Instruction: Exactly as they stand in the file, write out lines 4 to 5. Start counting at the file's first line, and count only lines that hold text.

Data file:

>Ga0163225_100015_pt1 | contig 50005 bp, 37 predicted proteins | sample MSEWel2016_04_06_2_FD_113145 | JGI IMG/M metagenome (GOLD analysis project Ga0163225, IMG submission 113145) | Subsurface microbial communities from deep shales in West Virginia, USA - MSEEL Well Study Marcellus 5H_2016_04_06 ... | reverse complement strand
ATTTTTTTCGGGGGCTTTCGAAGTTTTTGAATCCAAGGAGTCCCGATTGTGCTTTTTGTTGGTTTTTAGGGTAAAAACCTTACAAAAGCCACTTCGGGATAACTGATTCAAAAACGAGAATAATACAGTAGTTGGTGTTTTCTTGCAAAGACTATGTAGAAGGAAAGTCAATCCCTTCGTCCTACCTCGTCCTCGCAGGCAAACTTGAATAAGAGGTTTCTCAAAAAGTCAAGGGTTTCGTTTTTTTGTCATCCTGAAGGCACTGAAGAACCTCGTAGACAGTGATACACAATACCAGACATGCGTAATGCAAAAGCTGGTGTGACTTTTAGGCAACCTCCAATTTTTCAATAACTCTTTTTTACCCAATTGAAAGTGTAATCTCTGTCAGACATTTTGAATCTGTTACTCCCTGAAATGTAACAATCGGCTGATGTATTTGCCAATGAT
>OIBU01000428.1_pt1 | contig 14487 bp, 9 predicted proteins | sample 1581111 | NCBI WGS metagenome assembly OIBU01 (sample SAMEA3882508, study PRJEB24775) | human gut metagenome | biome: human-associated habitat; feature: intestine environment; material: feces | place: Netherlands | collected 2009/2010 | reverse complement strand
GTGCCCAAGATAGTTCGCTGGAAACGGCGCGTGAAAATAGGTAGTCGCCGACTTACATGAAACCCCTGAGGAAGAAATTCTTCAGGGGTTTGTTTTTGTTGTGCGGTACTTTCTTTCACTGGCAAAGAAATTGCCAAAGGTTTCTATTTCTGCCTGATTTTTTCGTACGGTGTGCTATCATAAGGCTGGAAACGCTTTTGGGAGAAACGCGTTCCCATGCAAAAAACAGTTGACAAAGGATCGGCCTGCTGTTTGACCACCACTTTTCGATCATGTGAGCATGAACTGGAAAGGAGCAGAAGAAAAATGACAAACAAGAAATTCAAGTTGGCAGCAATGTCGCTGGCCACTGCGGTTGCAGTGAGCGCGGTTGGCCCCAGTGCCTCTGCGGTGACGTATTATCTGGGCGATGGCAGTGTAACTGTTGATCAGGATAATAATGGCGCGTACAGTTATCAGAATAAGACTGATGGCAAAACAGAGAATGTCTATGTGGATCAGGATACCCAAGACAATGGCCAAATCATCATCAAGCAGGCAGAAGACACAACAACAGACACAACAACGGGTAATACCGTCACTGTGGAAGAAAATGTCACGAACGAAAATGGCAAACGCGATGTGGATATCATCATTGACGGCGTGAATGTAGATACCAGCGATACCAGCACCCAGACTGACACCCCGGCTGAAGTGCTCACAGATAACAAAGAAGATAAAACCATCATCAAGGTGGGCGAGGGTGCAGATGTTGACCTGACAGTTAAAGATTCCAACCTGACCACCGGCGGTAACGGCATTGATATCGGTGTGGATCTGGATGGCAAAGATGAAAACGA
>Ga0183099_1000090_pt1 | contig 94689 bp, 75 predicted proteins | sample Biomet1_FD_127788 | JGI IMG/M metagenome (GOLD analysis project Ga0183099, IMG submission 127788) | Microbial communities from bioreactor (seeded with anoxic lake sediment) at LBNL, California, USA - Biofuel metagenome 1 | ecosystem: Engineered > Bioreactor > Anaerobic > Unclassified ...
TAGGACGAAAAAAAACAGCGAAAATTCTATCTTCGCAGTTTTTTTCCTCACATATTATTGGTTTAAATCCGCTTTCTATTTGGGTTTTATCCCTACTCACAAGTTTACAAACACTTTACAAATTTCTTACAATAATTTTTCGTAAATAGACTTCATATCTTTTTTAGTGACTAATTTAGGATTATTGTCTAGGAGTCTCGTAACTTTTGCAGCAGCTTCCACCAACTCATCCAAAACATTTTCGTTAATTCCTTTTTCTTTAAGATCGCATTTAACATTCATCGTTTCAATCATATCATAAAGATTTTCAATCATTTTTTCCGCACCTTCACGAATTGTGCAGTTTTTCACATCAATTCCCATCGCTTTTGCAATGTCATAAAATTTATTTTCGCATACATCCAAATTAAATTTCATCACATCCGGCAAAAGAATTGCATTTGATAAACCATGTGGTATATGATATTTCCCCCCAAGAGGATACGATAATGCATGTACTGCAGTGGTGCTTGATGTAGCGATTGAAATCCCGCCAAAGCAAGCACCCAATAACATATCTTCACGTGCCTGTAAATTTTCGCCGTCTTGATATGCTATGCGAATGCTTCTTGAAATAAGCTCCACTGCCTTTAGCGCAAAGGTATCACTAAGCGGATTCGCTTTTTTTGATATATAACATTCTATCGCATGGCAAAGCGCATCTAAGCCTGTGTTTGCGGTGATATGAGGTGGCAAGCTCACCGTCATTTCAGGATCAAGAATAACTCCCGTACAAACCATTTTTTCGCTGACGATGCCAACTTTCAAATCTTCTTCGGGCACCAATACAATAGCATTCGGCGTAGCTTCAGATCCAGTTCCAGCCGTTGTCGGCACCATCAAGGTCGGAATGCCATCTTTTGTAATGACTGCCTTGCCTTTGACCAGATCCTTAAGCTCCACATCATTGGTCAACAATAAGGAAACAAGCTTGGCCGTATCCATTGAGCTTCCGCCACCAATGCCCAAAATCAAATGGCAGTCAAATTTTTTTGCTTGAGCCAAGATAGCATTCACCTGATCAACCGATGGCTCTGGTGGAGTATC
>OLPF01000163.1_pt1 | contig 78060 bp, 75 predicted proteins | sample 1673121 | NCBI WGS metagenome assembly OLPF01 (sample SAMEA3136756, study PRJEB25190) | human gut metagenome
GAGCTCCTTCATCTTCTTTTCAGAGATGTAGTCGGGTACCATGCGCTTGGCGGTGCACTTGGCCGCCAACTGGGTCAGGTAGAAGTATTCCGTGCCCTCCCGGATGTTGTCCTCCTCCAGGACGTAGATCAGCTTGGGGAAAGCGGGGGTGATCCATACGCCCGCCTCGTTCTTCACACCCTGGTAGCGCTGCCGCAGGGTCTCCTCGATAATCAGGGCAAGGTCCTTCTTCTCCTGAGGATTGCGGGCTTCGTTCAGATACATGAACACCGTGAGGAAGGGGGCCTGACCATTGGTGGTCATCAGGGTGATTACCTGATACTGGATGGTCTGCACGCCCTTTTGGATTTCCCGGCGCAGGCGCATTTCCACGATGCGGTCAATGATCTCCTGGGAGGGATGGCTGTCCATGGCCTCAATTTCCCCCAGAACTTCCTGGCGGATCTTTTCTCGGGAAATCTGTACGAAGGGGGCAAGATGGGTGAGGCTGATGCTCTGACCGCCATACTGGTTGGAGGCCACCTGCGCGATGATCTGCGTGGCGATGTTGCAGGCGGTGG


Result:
GTGCCCAAGATAGTTCGCTGGAAACGGCGCGTGAAAATAGGTAGTCGCCGACTTACATGAAACCCCTGAGGAAGAAATTCTTCAGGGGTTTGTTTTTGTTGTGCGGTACTTTCTTTCACTGGCAAAGAAATTGCCAAAGGTTTCTATTTCTGCCTGATTTTTTCGTACGGTGTGCTATCATAAGGCTGGAAACGCTTTTGGGAGAAACGCGTTCCCATGCAAAAAACAGTTGACAAAGGATCGGCCTGCTGTTTGACCACCACTTTTCGATCATGTGAGCATGAACTGGAAAGGAGCAGAAGAAAAATGACAAACAAGAAATTCAAGTTGGCAGCAATGTCGCTGGCCACTGCGGTTGCAGTGAGCGCGGTTGGCCCCAGTGCCTCTGCGGTGACGTATTATCTGGGCGATGGCAGTGTAACTGTTGATCAGGATAATAATGGCGCGTACAGTTATCAGAATAAGACTGATGGCAAAACAGAGAATGTCTATGTGGATCAGGATACCCAAGACAATGGCCAAATCATCATCAAGCAGGCAGAAGACACAACAACAGACACAACAACGGGTAATACCGTCACTGTGGAAGAAAATGTCACGAACGAAAATGGCAAACGCGATGTGGATATCATCATTGACGGCGTGAATGTAGATACCAGCGATACCAGCACCCAGACTGACACCCCGGCTGAAGTGCTCACAGATAACAAAGAAGATAAAACCATCATCAAGGTGGGCGAGGGTGCAGATGTTGACCTGACAGTTAAAGATTCCAACCTGACCACCGGCGGTAACGGCATTGATATCGGTGTGGATCTGGATGGCAAAGATGAAAACGA
>Ga0183099_1000090_pt1 | contig 94689 bp, 75 predicted proteins | sample Biomet1_FD_127788 | JGI IMG/M metagenome (GOLD analysis project Ga0183099, IMG submission 127788) | Microbial communities from bioreactor (seeded with anoxic lake sediment) at LBNL, California, USA - Biofuel metagenome 1 | ecosystem: Engineered > Bioreactor > Anaerobic > Unclassified ...